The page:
Learning Charts

How to make a treemap

3 min ,

In this guide you’ll learn how to create a treemap to represent the composition of different kinds of orchestras.

Treemap are useful to see the weight of categories belonging to a hierarchical structure. In this example, we will create such structure dividing the instruments by orchestra type, then type, and then single instrument.

GOAL OF THE TUTORIAL: Show the size of four different orchestras and their composition.

01. Load your data

The first step is to copy and paste your data into RAWGraphs.
For this example we will use a dataset containing the instruments composing four different kind of orchestra. The data must contain one or more columns containing categories (in our case, Orchestra type and Group). Optionally you can add a column containing a number for the groups size (in our case, Number).

You can copy and paste the data from the table below:

Otherwise, you can load the data from using the “Try our samples” button then choosing “Orchestras – Hierarchies (weighted)”.
In few second you should see the green bar saying “101 records in your data have been successfully parsed!”


Note: 
The described dataset structure is often referred as ‘unstacked’ or ‘wide’. If you have data as narrow/stacked form, you can use the “stack/unstack” button: see the tutorial here.

02. Choose the layout

After pasting your data, scroll down and select the “treemap” visual model.

03. Map your dimensions

The treemap layout has four visual variables:

VARIABLE TYPE REQUIRED? MULTIPLE? DESCRIPTION
Hierarchy String, numbers, dates For each dimension dragged here, a level in the hierarchy is created. The order of dimensions influences the hierarchy.
Size Number Size of the area for each date in the dataset. If not provided, size will be proportional to the count of rows.
Color String, numbers, dates For each unique value found in the dimension, a color is created.
Label String, numbers, dates Values will be used as labels. If more than one dimension are dragged, the label will contains the values separated by comma.

It’s time to map your data and create the visualization. On the left you have the list of dimensions in your dataset, on the right the available visual variable of the treemap chart layout.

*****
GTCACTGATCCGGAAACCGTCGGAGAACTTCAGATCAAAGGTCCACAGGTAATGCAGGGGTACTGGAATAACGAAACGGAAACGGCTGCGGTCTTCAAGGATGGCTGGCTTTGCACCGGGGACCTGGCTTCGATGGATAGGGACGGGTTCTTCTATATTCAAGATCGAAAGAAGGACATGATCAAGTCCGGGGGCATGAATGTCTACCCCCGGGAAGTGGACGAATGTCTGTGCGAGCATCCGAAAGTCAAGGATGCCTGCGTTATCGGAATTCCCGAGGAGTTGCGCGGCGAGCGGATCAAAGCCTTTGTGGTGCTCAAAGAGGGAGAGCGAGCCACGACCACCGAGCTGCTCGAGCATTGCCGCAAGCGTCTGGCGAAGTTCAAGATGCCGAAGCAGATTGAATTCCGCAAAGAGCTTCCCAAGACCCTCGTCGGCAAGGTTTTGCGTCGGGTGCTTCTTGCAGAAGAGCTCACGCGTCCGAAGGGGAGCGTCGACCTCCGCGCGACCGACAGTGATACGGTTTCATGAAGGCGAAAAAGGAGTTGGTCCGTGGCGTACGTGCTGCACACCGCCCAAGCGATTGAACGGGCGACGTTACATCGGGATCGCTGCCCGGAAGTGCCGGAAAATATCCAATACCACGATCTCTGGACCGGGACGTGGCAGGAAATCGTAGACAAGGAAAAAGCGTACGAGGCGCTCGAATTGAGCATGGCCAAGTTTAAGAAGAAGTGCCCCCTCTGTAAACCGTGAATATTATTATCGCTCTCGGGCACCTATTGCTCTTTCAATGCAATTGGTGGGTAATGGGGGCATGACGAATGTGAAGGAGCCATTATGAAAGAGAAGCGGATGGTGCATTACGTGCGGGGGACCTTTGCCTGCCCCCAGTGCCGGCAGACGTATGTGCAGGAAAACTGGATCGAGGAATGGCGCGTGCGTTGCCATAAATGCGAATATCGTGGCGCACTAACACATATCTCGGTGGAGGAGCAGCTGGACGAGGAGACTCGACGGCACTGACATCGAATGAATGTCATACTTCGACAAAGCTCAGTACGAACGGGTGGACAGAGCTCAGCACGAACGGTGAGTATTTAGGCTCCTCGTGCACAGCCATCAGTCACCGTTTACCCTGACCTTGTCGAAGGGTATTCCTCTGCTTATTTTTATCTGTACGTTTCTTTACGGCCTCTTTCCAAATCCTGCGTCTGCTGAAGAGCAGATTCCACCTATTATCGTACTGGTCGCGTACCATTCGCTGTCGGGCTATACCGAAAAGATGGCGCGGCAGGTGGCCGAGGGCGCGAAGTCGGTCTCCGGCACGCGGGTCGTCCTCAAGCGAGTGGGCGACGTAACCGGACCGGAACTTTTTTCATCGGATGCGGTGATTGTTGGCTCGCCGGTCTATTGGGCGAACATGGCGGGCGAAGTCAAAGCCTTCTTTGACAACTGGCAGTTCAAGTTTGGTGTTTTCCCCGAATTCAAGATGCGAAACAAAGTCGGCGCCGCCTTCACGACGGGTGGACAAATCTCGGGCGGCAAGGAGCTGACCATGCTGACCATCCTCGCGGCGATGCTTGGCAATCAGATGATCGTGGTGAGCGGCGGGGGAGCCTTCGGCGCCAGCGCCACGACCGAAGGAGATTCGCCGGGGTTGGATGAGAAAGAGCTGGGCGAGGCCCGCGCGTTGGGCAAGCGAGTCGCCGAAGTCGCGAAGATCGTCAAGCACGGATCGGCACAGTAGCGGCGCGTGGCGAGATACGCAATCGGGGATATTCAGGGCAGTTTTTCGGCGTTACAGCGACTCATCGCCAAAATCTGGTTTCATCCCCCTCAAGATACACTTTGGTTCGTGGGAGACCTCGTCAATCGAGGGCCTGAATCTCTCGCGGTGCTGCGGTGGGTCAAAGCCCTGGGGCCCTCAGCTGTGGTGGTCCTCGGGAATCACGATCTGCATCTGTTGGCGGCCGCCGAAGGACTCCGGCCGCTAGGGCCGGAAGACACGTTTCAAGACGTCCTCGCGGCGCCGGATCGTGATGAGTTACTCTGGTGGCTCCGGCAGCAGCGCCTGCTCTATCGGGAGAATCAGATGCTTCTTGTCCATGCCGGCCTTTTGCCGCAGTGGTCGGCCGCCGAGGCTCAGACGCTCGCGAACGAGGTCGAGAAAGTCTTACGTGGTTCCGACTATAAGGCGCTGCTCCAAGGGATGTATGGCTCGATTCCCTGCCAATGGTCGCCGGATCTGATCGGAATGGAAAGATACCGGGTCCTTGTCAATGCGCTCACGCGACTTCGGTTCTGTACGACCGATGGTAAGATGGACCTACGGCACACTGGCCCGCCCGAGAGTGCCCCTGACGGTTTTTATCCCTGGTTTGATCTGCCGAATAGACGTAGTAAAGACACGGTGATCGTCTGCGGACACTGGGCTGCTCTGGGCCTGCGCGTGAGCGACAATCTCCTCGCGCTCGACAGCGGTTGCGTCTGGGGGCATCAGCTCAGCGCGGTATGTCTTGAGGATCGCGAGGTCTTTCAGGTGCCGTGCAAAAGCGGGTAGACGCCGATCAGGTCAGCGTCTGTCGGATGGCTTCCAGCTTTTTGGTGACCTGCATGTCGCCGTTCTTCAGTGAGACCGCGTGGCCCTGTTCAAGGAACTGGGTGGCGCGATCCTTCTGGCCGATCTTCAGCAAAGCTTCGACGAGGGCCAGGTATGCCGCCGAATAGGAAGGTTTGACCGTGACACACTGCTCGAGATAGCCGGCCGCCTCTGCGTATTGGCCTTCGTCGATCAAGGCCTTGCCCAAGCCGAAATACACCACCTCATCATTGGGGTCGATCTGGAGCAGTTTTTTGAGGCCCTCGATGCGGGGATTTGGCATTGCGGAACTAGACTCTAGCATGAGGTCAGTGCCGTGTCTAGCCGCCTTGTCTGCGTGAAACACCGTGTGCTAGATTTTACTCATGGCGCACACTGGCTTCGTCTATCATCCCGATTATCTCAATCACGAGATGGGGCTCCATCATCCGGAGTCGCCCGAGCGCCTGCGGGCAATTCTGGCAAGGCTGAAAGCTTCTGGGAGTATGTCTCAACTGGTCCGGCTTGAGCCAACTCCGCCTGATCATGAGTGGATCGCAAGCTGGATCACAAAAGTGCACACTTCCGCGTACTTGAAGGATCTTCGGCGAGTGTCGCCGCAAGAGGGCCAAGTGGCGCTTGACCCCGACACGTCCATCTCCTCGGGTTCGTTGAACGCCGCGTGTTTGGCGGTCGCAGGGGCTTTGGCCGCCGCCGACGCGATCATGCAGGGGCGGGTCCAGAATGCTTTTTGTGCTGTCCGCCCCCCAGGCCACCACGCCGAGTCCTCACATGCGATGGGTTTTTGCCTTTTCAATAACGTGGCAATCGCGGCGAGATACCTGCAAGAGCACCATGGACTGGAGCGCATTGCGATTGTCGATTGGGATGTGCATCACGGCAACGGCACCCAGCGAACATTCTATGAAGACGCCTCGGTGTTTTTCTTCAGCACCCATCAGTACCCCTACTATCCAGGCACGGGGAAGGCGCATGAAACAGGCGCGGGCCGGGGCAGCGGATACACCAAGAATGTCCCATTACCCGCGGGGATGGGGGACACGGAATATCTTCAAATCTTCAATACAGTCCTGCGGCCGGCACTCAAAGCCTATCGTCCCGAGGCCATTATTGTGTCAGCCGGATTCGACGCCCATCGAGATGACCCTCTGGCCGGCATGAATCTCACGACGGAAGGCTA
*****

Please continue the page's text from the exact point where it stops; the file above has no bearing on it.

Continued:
Drag and drop the dimensions as following:

  • Orchestra type and Group as Hierarchy;
  • Number as Size;
  • Group as Color;
  • Group and Number as Label.

In this way we created a hierarchical structure: first, dividing by Orchestra type, and then dividing each orchestra by instruments Group. For each group, we used the Number value as size. Finally, we created a label for each rectangle using the Group name and the Number.

04. Refine and export

To reach the final results we can customize the visualization with some parameters you can find next to the visualization. For the treemap the options available are the following:

OPTION DESCRIPTION
Width artboard width in pixels
Height artboard height in pixels
Padding Vertical distance among groups, in pixel
Colour scale list of uniques values in the dimension mapped as “color”. If set to ordinal, you can set a color for each value. If set to linear, the app will try to find the minimum and maximum value contained in the dimension, and then creating a gradient among those two values.

For the final results we have set the options as following:

  • Width to 940 pixels;
  • Height to 483 pixels;
  • Padding to 5 pixel;
  • Set colors as following: Brass to #e8858fKeyboards to #b185baPercussion to #9ecce0Strings to #f7e372Woodwinds to #81c7b6.

Here is the finished chart. You can export it in svg or png using the download function at the bottom of the page.


Have you bumped into any issue while using the app?